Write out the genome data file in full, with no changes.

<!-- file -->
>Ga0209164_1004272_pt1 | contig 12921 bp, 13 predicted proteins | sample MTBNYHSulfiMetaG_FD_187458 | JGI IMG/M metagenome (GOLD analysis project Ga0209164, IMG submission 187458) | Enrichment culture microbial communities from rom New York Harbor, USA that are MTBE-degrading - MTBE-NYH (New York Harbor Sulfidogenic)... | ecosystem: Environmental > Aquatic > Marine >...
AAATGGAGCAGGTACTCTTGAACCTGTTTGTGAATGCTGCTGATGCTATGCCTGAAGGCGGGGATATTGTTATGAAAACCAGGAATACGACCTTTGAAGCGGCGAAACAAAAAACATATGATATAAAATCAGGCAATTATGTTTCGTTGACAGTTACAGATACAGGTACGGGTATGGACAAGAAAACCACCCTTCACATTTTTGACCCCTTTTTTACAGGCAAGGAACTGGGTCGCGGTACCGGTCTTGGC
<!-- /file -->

>Ga0209164_1004272_pt1 | contig 12921 bp, 13 predicted proteins | sample MTBNYHSulfiMetaG_FD_187458 | JGI IMG/M metagenome (GOLD analysis project Ga0209164, IMG submission 187458) | Enrichment culture microbial communities from rom New York Harbor, USA that are MTBE-degrading - MTBE-NYH (New York Harbor Sulfidogenic)... | ecosystem: Environmental > Aquatic > Marine >...
AAATGGAGCAGGTACTCTTGAACCTGTTTGTGAATGCTGCTGATGCTATGCCTGAAGGCGGGGATATTGTTATGAAAACCAGGAATACGACCTTTGAAGCGGCGAAACAAAAAACATATGATATAAAATCAGGCAATTATGTTTCGTTGACAGTTACAGATACAGGTACGGGTATGGACAAGAAAACCACCCTTCACATTTTTGACCCCTTTTTTACAGGCAAGGAACTGGGTCGCGGTACCGGTCTTGGC